The IMF’s half-yearly report on the world economic outlook, presented two days ago, contains—also for the first time in several years—an upward revision of the last previous projections. The world economy is moving strongly out of an economic recession likely to have been the worst in the last 50 years. Not only the developed economies but also a large number of Asian and Latin American countries now find themselves in much more favorable economic circumstances than they experienced even a few months ago.
We must not forget, however, that important exceptions to this favorable economic situation remain, including the poorest countries in Africa and several countries in transition to a market economy.
We must put this relatively widespread economic boom to good advantage. We must not forget that the economic recession left significant aftereffects, such as the unemployment rate in many European countries—of which Spain is a clear illustration—and the sizable budgetary deficits we have incurred as a result of the recession.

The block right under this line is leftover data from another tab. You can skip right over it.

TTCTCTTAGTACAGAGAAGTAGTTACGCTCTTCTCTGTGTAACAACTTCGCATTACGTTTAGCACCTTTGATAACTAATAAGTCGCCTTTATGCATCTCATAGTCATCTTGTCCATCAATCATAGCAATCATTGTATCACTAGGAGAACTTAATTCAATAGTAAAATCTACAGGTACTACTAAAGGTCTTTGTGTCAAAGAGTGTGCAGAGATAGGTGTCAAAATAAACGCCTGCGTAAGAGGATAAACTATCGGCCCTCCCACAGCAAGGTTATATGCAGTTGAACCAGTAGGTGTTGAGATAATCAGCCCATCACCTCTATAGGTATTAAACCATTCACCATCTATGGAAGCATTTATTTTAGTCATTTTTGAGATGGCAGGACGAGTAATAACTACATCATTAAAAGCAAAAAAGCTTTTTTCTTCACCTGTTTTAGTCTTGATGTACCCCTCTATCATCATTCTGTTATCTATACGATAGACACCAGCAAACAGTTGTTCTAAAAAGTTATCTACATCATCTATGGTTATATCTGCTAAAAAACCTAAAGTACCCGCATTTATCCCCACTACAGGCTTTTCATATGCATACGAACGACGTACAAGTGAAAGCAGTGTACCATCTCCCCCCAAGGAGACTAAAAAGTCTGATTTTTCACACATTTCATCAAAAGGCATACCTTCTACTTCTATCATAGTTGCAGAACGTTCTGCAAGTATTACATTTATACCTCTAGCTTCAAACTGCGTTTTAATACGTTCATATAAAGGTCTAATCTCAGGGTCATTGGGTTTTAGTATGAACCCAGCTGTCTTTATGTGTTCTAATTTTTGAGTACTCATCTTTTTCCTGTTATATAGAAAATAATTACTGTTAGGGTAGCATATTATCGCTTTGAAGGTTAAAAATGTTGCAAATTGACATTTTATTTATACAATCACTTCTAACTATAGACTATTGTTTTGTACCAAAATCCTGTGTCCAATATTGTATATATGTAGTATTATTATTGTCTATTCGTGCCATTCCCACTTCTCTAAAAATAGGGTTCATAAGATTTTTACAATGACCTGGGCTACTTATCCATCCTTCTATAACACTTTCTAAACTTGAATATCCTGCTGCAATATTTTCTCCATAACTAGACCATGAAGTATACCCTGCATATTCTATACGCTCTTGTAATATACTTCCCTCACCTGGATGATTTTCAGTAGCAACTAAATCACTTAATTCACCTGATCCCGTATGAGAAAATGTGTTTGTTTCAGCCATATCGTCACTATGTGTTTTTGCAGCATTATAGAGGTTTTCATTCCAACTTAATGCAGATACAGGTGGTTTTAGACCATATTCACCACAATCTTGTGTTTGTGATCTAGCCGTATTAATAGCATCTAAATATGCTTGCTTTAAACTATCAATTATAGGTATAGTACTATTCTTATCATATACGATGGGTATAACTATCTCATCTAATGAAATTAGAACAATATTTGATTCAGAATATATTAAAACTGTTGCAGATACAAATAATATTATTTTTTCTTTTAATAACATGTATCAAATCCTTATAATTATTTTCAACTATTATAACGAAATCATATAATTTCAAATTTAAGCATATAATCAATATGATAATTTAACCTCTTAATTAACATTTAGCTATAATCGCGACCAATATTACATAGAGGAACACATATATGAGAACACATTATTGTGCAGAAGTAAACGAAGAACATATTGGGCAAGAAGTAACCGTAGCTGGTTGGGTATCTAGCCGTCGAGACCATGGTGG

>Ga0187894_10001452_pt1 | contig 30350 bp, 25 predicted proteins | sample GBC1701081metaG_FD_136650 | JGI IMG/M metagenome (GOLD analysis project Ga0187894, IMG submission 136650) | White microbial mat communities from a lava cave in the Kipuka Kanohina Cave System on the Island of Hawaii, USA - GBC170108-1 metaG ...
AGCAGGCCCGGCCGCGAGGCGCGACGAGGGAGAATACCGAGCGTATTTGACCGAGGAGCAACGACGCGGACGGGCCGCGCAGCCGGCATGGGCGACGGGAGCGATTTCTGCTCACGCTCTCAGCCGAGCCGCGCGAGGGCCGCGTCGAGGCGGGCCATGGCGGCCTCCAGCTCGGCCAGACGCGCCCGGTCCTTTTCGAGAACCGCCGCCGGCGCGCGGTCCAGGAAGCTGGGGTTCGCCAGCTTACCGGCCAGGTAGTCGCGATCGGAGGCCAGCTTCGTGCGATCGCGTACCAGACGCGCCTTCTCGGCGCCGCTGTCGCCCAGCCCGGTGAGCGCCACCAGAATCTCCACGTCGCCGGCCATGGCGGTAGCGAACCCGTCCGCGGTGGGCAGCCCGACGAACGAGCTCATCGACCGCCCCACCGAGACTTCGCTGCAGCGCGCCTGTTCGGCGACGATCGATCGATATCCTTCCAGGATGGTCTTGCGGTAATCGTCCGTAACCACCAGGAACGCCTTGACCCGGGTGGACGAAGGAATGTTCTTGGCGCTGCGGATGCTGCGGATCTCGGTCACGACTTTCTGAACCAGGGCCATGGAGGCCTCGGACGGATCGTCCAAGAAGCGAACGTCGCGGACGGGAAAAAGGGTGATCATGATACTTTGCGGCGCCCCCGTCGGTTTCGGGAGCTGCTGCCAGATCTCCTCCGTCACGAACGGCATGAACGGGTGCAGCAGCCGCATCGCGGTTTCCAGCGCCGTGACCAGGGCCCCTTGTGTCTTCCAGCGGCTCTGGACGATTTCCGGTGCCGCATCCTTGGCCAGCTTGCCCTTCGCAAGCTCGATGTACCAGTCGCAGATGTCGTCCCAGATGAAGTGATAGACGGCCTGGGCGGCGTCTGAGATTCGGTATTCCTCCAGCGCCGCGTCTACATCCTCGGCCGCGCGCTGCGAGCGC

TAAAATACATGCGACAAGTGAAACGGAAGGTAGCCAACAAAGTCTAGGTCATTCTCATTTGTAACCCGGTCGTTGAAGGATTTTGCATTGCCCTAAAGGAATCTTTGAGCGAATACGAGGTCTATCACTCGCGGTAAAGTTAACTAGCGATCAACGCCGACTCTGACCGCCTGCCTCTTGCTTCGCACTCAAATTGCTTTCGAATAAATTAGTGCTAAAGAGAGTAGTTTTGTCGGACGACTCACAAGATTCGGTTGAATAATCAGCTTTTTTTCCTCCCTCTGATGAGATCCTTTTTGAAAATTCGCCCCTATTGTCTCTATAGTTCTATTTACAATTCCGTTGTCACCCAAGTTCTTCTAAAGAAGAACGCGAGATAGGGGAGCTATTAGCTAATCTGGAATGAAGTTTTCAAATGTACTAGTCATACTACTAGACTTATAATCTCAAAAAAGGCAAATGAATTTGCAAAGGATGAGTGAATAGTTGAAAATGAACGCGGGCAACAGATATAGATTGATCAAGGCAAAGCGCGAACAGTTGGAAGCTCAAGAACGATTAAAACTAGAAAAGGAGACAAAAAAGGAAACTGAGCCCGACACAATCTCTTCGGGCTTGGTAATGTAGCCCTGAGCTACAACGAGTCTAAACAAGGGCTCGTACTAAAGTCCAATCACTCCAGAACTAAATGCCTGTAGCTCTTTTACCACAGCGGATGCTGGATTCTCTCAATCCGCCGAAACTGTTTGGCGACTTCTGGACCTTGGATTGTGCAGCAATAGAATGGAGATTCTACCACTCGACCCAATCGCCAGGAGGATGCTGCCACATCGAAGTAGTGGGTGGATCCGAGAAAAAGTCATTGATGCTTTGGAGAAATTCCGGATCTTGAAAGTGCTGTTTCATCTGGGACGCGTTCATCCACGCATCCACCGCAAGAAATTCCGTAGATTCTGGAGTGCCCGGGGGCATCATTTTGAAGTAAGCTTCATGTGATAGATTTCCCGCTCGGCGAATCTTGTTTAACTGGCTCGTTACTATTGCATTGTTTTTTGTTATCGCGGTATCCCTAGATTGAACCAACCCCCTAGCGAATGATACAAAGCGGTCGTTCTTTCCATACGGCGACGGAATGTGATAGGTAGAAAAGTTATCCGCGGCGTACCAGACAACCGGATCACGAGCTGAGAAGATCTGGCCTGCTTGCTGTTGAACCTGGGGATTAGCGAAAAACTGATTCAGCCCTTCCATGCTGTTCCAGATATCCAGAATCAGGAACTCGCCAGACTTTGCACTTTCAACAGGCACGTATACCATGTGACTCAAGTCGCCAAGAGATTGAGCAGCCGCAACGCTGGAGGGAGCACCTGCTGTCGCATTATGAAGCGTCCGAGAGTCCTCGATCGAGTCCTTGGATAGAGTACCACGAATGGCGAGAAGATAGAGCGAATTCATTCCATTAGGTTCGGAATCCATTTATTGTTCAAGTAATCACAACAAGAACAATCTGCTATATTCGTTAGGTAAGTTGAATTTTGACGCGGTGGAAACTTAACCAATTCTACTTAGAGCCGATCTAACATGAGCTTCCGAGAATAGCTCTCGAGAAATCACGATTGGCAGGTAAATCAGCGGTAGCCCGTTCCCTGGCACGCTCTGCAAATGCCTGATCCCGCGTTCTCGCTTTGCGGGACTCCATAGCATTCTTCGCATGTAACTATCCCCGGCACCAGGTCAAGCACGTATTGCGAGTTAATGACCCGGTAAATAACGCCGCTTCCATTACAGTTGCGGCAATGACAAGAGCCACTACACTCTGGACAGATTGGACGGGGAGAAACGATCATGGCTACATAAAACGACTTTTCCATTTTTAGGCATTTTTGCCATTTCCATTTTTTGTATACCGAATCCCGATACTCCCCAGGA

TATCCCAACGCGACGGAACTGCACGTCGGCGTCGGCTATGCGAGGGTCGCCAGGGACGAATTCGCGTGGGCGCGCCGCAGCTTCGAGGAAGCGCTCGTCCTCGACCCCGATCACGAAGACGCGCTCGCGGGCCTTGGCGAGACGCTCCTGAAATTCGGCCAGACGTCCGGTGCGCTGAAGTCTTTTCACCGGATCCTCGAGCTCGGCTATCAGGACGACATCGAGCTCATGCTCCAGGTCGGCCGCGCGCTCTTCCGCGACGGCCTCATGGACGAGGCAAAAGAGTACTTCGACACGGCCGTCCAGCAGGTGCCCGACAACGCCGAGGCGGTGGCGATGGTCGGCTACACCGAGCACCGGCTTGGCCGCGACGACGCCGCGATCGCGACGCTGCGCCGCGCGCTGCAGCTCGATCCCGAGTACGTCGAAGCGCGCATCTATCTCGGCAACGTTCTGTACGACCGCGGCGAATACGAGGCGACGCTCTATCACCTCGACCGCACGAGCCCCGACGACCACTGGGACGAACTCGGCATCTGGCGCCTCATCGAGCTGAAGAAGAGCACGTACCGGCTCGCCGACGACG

We are indeed coming out of a very deep crisis, which requires that economic policies be designed with a view to ensuring the sustainable economic development that is the ultimate objective set for the IMF and the World Bank at the time of their creation.
Increased economic interdependence and the resulting need for closer coordination of economic policies are two basic concepts on which our cooperation efforts must surely be based. From this standpoint, the roles to be played by the Bretton Woods institutions are further strengthened, even as they are constantly adapted to the new realities.
During this fiftieth anniversary conference, we have had the opportunity to listen to comments of every kind on the evolution and functioning of the IMF and the World Bank. The balance of the first 50 years in the life of these institutions may be regarded as a positive one, even if it is not devoid of aspects that are not fully satisfactory. This brings up the irrevocable need to introduce or consolidate, as the case may be, reforms that in some cases have already begun.
The evolution of both the Fund and the World Bank has also entailed gradual changes in their functions, as would be expected. These changing functions may have made it appear at times that the roles of the two institutions were beginning to overlap, giving rise to seemingly inefficient situations at first sight. The shift in the functions of the two institutions is an issue that has been discussed ever since the Bretton Woods agreements came into effect. Let us look at some of the aspects of their evolution.